On my most recent trip to Nashville, I took Laila to see Tennessee Repertory Theatre's The Importance of Being Earnest. And by "took Laila to see," I mean we were fortunate to be guests of the theatre for the final preview as part of my taking part in the Ingram New Works playlab.
Rather than blogging here about it, I'm going to direct you to hop over to the The Rep's blog where you can read my response to Oscar Wilde's The Importance of Being Earnest, or as I call it "Wait, That's the One with the Hedge Mazes and the Hunting Party, Right?"
For each of The Rep's mainstage shows, one of us Ingram New Works lab playwrights is penning a creative response to the play. Previously, Andrew Kramer responded to Nate Eppler's Larries. By the end of the season, there will be four responses, for Larries, The Importance of Being Earnest, Red, and Company.
The point of the guest blogging is to create discussion and help The Rep's regular patrons get to know the Ingram playwrights over the course of the year as we build up to the new works festival in the Spring. Bonus, it gives us a chance to engage with the online audience and create more awareness for theatre.
Would love for you to read my Earnest response, share it on social media, and comment if you're so inclined. Thanks!
It's here! Tonight's the night --- the curtain rises on the premiere of my new play ICHABOD: MISSING IN SLEEPY HOLLOW at Street Theatre Company in Nashville, TN. While The Legend of Sleepy Hollow is considered one of early America's most enduring fictions (remember, it was published before the United States turned 50), the way that it has endured has evolved over the years. Washington Irving attributed the story to the papers of (fictional) historian Diedrich Knickerbocker, and I have to wonder what he would think of all the adaptations that have befallen his work over the last 193 years. And I kind of have to think that, because I took I upon myself to create one of those adaptations. Why did I decide to do that? Well...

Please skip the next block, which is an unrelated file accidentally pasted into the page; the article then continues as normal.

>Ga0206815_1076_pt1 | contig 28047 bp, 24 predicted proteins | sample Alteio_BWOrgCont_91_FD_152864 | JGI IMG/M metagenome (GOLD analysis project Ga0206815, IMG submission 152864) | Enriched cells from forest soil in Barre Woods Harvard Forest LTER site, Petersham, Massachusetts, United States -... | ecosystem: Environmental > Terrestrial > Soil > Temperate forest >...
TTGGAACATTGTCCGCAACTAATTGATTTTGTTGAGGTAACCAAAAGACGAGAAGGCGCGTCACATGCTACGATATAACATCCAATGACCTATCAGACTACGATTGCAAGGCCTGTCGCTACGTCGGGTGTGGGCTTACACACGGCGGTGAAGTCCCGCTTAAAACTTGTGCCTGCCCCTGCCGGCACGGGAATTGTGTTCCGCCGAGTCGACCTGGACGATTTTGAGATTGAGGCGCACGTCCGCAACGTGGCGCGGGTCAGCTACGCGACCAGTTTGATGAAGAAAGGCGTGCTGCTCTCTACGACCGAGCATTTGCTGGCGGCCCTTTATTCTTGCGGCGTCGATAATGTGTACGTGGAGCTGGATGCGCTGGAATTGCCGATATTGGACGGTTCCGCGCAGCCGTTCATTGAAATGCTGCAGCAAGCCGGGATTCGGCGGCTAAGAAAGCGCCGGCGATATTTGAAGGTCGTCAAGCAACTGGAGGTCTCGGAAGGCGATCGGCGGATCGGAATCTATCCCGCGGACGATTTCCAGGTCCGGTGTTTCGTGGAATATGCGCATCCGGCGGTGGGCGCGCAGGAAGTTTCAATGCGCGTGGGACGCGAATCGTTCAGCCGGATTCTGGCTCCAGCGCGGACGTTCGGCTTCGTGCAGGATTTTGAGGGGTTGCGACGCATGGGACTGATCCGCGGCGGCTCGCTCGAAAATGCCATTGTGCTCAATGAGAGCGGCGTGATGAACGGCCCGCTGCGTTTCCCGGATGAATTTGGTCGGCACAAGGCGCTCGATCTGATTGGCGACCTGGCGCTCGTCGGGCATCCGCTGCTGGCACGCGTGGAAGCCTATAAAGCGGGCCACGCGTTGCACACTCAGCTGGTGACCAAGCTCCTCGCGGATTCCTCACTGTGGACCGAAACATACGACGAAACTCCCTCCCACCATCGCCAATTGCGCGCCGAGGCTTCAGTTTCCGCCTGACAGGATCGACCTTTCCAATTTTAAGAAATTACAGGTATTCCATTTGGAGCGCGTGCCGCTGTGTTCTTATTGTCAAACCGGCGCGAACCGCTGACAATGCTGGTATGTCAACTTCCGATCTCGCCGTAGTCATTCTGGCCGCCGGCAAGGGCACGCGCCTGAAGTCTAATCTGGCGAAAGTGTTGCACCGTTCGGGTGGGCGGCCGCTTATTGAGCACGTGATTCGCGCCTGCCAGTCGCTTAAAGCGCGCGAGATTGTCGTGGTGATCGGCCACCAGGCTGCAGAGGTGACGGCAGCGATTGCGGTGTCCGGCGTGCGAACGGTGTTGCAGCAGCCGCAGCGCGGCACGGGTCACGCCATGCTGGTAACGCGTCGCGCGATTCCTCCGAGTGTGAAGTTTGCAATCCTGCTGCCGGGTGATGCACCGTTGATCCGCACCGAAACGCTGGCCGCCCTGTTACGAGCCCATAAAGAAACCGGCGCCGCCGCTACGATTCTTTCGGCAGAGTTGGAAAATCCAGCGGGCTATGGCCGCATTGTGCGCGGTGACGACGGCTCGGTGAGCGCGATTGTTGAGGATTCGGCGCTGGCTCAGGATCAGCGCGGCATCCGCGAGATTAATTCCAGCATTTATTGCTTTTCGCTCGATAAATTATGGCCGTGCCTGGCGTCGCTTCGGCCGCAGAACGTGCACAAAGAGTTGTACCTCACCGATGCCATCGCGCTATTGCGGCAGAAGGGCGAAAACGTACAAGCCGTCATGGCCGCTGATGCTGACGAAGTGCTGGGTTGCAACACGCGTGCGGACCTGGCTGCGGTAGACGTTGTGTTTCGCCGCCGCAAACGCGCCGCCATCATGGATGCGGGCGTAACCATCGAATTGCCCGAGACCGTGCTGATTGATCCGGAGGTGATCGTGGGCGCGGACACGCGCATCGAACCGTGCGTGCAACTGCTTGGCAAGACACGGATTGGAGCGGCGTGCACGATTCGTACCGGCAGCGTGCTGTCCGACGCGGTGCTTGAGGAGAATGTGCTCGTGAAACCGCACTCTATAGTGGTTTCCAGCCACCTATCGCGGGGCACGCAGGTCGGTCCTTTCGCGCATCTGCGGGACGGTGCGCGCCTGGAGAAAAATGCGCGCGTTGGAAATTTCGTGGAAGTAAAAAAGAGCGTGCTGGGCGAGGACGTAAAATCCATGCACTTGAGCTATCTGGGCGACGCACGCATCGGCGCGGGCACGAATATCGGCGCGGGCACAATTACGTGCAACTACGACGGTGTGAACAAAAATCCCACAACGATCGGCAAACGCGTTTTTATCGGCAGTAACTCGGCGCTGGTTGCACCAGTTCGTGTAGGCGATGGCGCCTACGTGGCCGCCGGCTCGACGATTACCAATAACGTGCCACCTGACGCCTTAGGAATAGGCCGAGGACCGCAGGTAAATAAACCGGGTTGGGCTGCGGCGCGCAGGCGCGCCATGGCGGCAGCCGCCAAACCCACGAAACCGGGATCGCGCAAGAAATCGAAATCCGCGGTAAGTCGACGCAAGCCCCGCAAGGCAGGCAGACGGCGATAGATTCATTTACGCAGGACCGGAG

That's me, in the photo to the left, headless at eight years old. It's one of my favorite Halloween costumes (and yes, I could totally see where I was going). Clearly, even in the late 1980s, I was already enamored by the spooky tale.
Twenty-six years after that photo was taken, 2013 is fast becoming the year of the headless horseman. At least, it is in my experience. The Legend of Sleepy Hollow has been around in print since 1820, but the the legends that inspired Irving to craft the tale of lonely school teacher Ichabod Crane are far older.
Whether in Ireland (where the fairie dullahan marked people for death), or in Germany, tales of headless riders existed in Europe long before Sleepy Hollow. In fact, it's said that it was on a trip across the globe that Mr. Irving was inspired to write one of his most long-standing stories. Since the Knickerbocker account is basically an adaptation, he's probably okay with creative liberty.
Right now, they're airing a Snickers commercial featuring both the Headless Horseman and maybe my new favorite Halloween costume ever, the Horseless Headsman. And even the Smurfs are getting in on the action this year, releasing their own take with The Legend of Smurfy Hollow.
Smurfs. Candy bars. Cartoons. It doesn't stop there. And the thing is, everyone tells it a little differently. Disney was pretty faithful to the original (you know, except for turning it into a Bing Crosby sing-a-long) and if you'd only seen Tim Burton's version and picked up the Irving tale on your e-reader, you'd be pretty surprised. And yet, even with these (and many) versions still in pop culture, there seems to be a renewal of interest in this old story.
If you follow me on twitter or Like my Facebook page, then you know that as much as I have been touting my own version of Sleepy Hollow, I have been gushing over the new FOX drama of the same name. There's something oddly affirming to be working on a project that pulls its inspiration from the same source as a big budget TV drama that, yesterday, got a pick-up for a second season. Hearing that stories set in Sleepy Hollow can pull ratings warms my heart a bit (and reassures this artist that his version could find its own life beyond this initial stage run). What is awesome to me is that while my play "Ichabod" might be cut from the same cloth as "Sleepy Hollow", we cut from wildly different sides of that cloth. Both are re-imaginings, both have an Ichabod, and both have a female lead (with a strikingly similar name by pure coincidence). Otherwise, the team at Fox and myself have written completely different stories. Mine's a lot less apocalyptic. And while I cannot speak for those writers, the fact that we came up with incredibly differing stories speaks to one of the main reasons I decided to write this play. There was a story in the story that I thought hadn't been told yet.